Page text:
We next meet Andreas as a pupil of Roskilde Cathedral School in 1864. In the schools register his father is there mentioned as “the deceased Vicar Louis du Plessis de Richelieu, the Parish of St. Thomas.” Andreas’ father died on St. Thomas, a Danish colony on an island in The West Indies, in 1859, seemingly alone, after staying there less than one and a half years and only 38 years old. It is known that the Danish islands were often used as last retreat for troubled careers. It would be interesting to know what happened to the rest of Andreas family and how this influenced his extraordinary life.
Later, Andreas Richelieu went sailing in the Merchant Marine. He became Lieutenant of the Reserve in the Danish Marine, where he earned his Ship Master Certificate.
In 1875, aged 23 years old, after talks with his superiors, he was granted an audience by King Christian IX in Copenhagen. The young man’s wish was a Letter of Introduction to the Siamese King Chulalongkorn, Rama V, who had ascended the throne in 1868 when only 15 years old. Andreas had visited Siam and Bangkok in the course of his work in the Merchant Marine, was attracted to Siam, and saw the possibilities for himself there. By this act, he really took his life and destiny in his own hands, and equipped with his certificates and the personal introduction to King Chulalongkorn, he sailed off to Siam via Singapore. There, with the assistance of the Danish Consul Koebke, he was granted an audience on April 3rd 1875.
This was a meeting of two young men of approximately the same age; both of them ‘stand alone’ characters and able to look one another in the eye, being of almost the same height. That Richelieu did not tower over his counterpart, was and is not without significant importance in Siam/Thailand. Although cast in a relationship of Patron and client, there are strong indications that a friendship developed between the two, and a bond of absolute loyalty on Richelieu’s part as well.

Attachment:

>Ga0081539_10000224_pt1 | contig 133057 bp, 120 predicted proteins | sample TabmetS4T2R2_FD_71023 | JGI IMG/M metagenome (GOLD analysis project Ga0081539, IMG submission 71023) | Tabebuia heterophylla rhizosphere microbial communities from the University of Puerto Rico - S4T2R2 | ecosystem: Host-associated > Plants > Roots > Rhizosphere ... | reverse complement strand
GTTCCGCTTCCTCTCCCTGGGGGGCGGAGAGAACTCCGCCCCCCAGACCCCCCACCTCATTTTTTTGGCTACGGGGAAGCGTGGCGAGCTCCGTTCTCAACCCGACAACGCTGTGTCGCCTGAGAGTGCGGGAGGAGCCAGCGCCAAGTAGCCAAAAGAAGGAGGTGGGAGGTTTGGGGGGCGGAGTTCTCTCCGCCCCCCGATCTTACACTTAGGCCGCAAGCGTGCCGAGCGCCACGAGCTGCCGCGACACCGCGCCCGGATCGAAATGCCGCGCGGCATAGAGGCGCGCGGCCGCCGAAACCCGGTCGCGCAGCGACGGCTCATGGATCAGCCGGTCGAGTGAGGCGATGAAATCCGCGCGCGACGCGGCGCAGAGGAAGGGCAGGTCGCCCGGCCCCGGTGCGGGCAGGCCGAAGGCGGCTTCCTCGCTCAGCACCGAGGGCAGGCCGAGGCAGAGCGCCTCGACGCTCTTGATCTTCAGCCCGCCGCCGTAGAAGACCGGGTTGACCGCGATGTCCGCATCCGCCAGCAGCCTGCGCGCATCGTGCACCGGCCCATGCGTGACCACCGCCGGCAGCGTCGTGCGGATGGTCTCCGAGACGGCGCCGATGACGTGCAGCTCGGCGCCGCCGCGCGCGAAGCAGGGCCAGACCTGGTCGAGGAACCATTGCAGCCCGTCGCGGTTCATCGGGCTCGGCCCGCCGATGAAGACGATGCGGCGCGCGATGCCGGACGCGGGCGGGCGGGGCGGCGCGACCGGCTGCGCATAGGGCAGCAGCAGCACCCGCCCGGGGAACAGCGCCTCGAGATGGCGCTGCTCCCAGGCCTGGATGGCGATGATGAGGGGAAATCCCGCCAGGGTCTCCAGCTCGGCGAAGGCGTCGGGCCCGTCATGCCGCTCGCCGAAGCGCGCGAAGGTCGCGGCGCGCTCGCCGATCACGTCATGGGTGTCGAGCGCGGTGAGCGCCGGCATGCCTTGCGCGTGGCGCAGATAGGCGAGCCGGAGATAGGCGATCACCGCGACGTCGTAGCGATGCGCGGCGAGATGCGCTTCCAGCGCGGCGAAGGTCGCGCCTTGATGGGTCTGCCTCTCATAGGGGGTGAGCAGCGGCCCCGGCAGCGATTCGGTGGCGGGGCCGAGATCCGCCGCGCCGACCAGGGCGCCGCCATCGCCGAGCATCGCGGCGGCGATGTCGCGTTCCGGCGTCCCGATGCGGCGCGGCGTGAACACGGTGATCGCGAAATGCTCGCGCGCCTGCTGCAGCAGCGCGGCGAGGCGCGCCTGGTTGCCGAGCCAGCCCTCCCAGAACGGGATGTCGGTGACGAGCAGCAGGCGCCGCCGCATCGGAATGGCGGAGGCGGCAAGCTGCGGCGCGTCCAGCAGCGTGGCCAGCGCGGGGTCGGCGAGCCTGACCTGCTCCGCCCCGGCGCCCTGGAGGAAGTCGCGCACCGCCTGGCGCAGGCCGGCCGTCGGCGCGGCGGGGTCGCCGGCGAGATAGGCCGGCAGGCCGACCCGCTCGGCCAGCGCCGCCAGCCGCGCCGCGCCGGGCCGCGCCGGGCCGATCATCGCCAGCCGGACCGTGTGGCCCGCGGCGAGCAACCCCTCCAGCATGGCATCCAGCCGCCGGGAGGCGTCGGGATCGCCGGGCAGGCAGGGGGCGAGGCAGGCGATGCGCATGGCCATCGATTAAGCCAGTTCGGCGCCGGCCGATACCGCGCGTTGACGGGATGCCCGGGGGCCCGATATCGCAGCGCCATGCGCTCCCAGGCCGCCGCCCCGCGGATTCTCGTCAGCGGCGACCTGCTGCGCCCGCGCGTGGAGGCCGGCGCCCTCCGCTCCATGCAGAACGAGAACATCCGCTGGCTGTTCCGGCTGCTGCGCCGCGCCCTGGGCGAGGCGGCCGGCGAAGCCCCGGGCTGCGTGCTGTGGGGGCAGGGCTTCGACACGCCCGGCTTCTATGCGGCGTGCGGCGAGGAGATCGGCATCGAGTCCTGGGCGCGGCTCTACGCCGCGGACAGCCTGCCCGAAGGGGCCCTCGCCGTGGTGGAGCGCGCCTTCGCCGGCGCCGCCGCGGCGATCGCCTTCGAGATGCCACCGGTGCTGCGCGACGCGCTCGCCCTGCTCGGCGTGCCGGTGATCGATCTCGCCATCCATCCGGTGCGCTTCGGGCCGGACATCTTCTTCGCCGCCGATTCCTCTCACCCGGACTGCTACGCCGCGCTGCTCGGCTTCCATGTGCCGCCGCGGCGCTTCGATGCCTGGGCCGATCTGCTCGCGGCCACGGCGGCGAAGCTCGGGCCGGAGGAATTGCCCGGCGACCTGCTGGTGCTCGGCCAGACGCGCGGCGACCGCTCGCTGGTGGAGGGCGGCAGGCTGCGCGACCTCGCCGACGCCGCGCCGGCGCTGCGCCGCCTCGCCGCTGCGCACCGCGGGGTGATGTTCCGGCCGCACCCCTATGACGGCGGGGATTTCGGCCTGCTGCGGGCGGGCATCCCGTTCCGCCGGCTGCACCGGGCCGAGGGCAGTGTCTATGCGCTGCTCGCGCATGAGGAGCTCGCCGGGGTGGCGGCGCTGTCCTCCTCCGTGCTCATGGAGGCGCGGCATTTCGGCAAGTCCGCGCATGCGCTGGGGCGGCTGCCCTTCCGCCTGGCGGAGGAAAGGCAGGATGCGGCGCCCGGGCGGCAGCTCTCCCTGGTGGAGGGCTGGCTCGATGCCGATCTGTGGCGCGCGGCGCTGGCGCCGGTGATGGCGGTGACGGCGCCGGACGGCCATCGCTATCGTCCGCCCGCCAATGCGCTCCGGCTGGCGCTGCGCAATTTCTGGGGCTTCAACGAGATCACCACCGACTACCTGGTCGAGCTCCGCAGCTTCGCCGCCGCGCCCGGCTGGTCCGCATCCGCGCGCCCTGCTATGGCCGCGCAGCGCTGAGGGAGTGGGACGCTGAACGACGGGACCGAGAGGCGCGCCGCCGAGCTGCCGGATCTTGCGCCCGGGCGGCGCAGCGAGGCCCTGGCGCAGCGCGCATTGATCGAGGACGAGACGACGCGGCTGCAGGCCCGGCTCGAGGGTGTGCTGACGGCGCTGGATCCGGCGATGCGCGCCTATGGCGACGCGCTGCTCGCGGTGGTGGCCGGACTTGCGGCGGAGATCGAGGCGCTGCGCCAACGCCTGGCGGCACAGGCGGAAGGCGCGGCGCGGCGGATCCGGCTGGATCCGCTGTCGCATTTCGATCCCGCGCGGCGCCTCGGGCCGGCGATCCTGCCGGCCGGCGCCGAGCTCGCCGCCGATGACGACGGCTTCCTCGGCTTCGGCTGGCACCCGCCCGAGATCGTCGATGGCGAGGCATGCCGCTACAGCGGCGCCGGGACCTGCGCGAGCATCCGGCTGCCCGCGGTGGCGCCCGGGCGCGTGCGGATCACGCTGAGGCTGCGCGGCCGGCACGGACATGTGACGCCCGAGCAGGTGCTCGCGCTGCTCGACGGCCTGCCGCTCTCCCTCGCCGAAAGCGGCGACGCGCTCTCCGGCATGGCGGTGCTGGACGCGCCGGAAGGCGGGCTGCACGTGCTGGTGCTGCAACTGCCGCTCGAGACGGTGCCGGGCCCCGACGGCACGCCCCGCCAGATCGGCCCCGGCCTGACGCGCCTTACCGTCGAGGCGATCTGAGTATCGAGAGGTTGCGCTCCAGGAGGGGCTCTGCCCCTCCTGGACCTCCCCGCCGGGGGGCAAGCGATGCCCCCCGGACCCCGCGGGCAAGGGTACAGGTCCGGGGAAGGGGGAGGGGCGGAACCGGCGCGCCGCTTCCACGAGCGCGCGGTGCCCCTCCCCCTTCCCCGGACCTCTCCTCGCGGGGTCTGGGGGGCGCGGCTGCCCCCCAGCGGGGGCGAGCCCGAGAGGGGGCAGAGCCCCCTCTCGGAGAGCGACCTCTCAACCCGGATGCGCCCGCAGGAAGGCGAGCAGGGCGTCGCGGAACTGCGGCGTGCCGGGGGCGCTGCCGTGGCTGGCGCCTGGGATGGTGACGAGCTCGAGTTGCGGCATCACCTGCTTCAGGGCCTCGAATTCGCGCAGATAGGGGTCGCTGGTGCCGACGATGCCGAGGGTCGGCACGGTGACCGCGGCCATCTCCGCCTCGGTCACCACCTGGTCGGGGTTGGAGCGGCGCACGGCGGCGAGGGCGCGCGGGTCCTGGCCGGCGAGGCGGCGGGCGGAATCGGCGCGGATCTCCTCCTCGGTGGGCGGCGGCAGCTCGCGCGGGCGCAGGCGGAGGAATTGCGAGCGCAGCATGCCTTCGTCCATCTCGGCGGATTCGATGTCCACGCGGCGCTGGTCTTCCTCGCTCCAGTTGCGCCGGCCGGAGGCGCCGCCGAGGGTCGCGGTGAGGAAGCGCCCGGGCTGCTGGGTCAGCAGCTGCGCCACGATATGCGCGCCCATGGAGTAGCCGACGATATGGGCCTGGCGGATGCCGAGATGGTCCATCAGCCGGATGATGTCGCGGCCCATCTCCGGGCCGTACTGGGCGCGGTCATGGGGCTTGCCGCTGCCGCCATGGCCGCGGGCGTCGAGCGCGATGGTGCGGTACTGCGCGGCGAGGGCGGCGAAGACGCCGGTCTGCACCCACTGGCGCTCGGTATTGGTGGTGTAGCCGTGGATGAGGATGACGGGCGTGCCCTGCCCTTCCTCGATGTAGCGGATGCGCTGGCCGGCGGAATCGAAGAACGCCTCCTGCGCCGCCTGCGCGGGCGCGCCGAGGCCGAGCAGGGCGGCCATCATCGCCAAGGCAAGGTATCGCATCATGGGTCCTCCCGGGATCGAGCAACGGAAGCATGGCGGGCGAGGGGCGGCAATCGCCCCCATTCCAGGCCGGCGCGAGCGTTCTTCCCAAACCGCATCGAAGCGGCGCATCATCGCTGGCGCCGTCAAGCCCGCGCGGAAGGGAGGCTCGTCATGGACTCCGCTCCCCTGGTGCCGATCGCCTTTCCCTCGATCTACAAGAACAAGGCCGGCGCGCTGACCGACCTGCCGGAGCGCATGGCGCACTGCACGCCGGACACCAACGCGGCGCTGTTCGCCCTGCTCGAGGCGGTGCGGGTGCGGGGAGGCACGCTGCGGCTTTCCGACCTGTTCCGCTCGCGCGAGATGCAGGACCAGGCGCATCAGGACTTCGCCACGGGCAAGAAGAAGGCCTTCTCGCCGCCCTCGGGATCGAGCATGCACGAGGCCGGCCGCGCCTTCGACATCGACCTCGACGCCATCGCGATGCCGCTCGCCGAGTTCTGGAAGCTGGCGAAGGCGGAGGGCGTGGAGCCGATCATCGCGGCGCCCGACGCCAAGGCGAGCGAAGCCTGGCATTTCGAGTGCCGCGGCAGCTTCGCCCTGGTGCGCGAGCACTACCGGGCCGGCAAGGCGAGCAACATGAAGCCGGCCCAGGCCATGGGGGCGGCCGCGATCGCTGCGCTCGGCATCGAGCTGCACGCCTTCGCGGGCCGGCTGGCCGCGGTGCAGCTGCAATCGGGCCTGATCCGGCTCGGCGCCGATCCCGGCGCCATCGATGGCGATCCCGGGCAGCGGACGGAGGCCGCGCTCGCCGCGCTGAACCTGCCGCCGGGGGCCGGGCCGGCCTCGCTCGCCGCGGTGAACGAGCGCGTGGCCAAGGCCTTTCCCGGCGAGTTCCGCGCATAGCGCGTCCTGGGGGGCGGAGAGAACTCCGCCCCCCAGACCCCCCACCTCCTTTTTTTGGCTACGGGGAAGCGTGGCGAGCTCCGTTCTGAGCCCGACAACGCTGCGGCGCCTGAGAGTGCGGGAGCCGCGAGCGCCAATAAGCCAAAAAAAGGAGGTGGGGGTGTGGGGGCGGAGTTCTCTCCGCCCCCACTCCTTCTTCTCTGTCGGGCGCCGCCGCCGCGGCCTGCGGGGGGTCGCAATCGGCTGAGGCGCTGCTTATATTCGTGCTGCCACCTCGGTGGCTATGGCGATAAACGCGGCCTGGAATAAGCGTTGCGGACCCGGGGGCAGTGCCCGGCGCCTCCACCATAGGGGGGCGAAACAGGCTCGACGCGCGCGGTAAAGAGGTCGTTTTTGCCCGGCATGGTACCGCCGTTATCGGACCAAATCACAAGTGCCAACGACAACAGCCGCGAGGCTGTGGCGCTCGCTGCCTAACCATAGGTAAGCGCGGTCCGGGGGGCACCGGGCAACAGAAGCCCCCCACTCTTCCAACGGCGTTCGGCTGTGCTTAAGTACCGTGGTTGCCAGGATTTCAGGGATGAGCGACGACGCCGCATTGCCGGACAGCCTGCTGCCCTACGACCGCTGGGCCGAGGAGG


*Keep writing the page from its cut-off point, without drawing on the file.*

A few weeks after the audience, he was hired as Captain-Lieutenant and offered a position as Second in Command of one of the Navy’s ships. This offer he turned down and asked for a command of his own. He succeeded and was given the command over HSMS ‘Regent’, bound for an inspection tour of the Western coast of Siam bordering the Andaman Sea, with the main town being Phuket. However, he only spent some of his energy on Navy matters.
Ready for business
It is possible, also given the size of the Thai navy, that his duties were not onerous, so during his years in Siam, Richelieu also established a railway line, a tramline in Bangkok, an electricity plant and more. But first and foremost he established a very lucrative business relationship with H.N. Andersen of Andersen & Co., later to be known as EAC.
These activities will be dealt with in Article 2:
Admiral Andreas du Plessis de Richelieu as Entrepreneur